Rubin: If not for his chocolate frog habit—which is getting out of hand—where would he be? Where would we be?

Concepcion: And he dominates Quidditch. He’s like the Penny Hardaway—no, no, he stays healthy; he’s like the LeBron James of Quidditch, winning two matches basically single-handedly in what amounts to an illegal scheme. He should not be even playing. I hope one day, years after his tenure, that these records are stripped, because this is fucking ridiculous.

Rubin: McGonagall called in front of the NCAA, forced to account for basically being the Nevin Shapiro of Hogwarts.

Concepcion: The first one he won while being impeded by an actual assassination attempt, and the second one while breaking the record for fastest snitch catch. We don’t know if it’s a hard-and-fast record; it’s just no one can remember anyone ever doing it that fast. Listen, when you’re ready for the big time, you’re ready for the big time.

Episode 4 (Chapters 15-17): Harry Potter

Rubin: Back-to-back wins here for our dude, stacking up the victories. Very quickly, first here, the case for Neville, who does deserve credit for standing up to the trio and for showing real backbone for one of the first times in his life. Earlier he shows backbone, of course, by trying to warn them about Malfoy, but then that could have been his undoing and it isn’t—he finds even more strength moving forward. And even though his attempt is in vain, it ultimately leads to the Gryffindor House Cup victory and to a shout-out from Dumbledore, which is pretty good stuff for the—spoiler alert—almost chosen one. But the case for Harry, the actual winner …

Concepcion: Yes, now let’s continue with Harry. Harry’s doggedness uncovers the plot to steal the stone, he puts two and two together and realizes, hey! Pretty convenient that Hagrid came by a dragon egg, only the thing he wants perhaps most in the world at the very same time as a highly prized magical object is being safeguarded at the school. Aha! He also discovers that Hagrid, while being all heart and 50 percent giant, is also at least 80 percent mouth. He uses his fastest-snitch-catch-in-recent-memory skills to snatch the flying key in Professor Flitwick’s obstacle chamber. And because he wanted to find the stone but not use it—not use it, crucially—he’s able to release the stone from the Mirror of Erised.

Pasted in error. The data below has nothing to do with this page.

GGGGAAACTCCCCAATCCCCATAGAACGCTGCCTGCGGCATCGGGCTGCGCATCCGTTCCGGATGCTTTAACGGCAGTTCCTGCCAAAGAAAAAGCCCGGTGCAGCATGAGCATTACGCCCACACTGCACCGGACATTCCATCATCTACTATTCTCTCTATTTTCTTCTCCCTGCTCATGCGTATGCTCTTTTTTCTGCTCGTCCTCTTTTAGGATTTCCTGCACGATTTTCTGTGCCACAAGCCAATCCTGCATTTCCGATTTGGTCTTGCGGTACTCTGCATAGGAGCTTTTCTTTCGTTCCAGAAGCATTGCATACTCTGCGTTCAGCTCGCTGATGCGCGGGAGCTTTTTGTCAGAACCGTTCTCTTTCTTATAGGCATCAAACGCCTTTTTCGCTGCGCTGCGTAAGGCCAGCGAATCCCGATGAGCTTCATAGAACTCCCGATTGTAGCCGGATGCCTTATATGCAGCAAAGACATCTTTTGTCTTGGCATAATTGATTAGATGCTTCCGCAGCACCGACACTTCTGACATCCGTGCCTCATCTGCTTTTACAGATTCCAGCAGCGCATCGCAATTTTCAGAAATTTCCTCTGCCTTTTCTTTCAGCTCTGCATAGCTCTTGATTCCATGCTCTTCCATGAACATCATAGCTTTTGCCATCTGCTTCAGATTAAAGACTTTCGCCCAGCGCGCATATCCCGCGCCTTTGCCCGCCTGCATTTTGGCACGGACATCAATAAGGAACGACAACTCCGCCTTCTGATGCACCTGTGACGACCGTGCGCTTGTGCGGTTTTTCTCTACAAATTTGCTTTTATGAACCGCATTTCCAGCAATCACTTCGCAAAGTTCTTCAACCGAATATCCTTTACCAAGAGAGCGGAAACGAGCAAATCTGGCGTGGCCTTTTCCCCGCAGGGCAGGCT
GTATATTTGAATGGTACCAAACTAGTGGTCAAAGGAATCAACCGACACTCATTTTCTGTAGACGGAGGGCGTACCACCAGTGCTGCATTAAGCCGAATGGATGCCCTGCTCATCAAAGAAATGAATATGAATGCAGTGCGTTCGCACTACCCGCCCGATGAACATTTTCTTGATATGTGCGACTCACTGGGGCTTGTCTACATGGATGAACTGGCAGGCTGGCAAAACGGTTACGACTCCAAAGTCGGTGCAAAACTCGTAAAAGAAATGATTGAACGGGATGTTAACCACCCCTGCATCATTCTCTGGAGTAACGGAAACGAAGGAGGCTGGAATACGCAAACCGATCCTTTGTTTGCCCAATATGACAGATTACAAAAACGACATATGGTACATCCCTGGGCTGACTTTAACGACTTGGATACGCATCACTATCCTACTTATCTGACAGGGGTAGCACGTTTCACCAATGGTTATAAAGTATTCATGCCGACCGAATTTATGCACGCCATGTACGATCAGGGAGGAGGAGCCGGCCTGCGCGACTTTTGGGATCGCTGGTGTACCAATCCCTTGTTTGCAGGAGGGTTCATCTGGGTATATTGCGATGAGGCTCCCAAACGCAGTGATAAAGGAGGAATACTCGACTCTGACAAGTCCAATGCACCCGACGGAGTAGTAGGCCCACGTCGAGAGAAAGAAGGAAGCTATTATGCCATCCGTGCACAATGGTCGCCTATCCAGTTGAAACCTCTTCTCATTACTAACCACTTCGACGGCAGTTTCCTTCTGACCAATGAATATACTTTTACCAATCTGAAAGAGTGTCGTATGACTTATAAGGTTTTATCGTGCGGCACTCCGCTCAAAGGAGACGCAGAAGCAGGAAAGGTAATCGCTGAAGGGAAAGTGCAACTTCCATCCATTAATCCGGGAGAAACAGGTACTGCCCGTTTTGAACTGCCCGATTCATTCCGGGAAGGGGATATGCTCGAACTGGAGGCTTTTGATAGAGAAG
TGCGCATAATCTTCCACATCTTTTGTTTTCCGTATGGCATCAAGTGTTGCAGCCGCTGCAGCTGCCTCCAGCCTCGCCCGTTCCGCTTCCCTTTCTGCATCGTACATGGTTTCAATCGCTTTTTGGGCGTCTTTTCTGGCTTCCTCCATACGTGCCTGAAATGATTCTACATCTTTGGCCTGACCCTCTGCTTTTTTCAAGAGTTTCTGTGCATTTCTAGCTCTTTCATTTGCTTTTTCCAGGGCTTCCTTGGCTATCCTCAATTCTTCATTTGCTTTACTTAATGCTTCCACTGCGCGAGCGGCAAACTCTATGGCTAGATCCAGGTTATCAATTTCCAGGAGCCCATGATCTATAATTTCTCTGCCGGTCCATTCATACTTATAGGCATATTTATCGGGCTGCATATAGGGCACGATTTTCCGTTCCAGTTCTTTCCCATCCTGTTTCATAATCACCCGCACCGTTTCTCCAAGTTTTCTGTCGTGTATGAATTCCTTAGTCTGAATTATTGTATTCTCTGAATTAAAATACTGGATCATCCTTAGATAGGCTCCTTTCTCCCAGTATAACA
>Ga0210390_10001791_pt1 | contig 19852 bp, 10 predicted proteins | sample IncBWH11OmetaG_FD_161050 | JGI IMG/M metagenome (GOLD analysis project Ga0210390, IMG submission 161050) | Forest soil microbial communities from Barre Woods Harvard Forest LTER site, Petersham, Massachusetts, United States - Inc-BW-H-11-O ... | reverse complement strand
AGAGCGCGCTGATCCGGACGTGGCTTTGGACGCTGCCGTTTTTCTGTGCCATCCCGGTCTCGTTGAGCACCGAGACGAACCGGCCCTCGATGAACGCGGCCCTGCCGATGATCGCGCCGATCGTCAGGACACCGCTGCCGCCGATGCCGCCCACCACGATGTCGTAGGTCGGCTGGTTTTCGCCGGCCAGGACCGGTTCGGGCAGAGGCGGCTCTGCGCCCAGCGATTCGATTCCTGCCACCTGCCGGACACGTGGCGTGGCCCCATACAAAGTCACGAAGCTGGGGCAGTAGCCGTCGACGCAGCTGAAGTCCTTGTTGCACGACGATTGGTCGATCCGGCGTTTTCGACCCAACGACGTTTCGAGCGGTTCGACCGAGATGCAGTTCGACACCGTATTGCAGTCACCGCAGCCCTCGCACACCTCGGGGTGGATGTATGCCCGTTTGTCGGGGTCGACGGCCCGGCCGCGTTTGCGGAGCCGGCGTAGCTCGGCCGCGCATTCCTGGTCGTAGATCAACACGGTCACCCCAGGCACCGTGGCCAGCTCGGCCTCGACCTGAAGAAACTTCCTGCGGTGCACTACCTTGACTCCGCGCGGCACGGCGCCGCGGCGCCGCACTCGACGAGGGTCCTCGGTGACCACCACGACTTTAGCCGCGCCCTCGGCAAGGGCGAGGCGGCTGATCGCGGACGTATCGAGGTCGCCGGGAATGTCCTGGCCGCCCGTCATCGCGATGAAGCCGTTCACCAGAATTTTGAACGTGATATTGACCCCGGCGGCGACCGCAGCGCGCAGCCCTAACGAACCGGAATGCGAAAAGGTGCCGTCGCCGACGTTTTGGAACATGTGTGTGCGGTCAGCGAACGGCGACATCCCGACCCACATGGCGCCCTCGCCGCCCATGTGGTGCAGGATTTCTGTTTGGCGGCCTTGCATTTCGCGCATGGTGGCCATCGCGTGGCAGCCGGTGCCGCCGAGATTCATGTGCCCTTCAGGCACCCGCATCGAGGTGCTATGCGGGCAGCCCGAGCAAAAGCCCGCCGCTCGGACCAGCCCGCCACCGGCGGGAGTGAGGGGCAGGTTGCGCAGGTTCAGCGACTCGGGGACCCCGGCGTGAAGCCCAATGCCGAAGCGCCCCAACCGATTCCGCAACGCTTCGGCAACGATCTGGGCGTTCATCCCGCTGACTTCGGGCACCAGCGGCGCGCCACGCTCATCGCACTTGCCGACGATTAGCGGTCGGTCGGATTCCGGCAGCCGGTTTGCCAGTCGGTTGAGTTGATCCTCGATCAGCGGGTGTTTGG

Rubin: And he crucially defeats Quirrell, he defeats Voldemort—in some form at least—and with a timely save from Dumbledore, he saves the day and lives, and discovers the protective charm that his mother’s sacrifice allows to live in his very skin. He also—the importance of this cannot be overstated—gets a ton of candy from his friends and admirers.

Concepcion: So much candy!

Rubin: Harry got 60 points, the House Cup, saves the day. What a time for our young man.

Concepcion: Proud of him.

Rubin: It’s just great to be Harry. Proud of him, too.

Episode 5 (Movie): Warner Bros.

Concepcion: Today’s champion had a brilliant idea: to secure the rights to Harry Potter. Warner Bros. got into a brand-new IP at the ground floor and was able to build it into what it is now. To date, our first four films have made $3.5 billion worldwide. All eight films [based on the original book series] have made $7.7 billion combined.

Rubin: The entire franchise, as of last June, movie sales, book sales, DVDs, digital sales, rentals, toy sales, everything, an estimated franchise worth of $25 billion. And of course, they are still going. They’re still making these movies. The eighth movie came out in 2011, but did they wrap up and say, “No more Galleons, please, we’re content”? They did not. They locked in the Fantastic Beasts franchise, the first film of which dropped in 2016 and has grossed a reported north of $800 million worldwide. And then the second film which is coming this November is the next installment in what is ultimately going to be a five-part film franchise. This is really one of the new poster models for how to continue the expanded universe storytelling. They got in cheap, they have made a ton of money, they have given [J.K. Rowling] a really respectably large amount of creative control and ownership over her product, but they are also in possession of one of the most valuable pieces of IP literally in the known universe.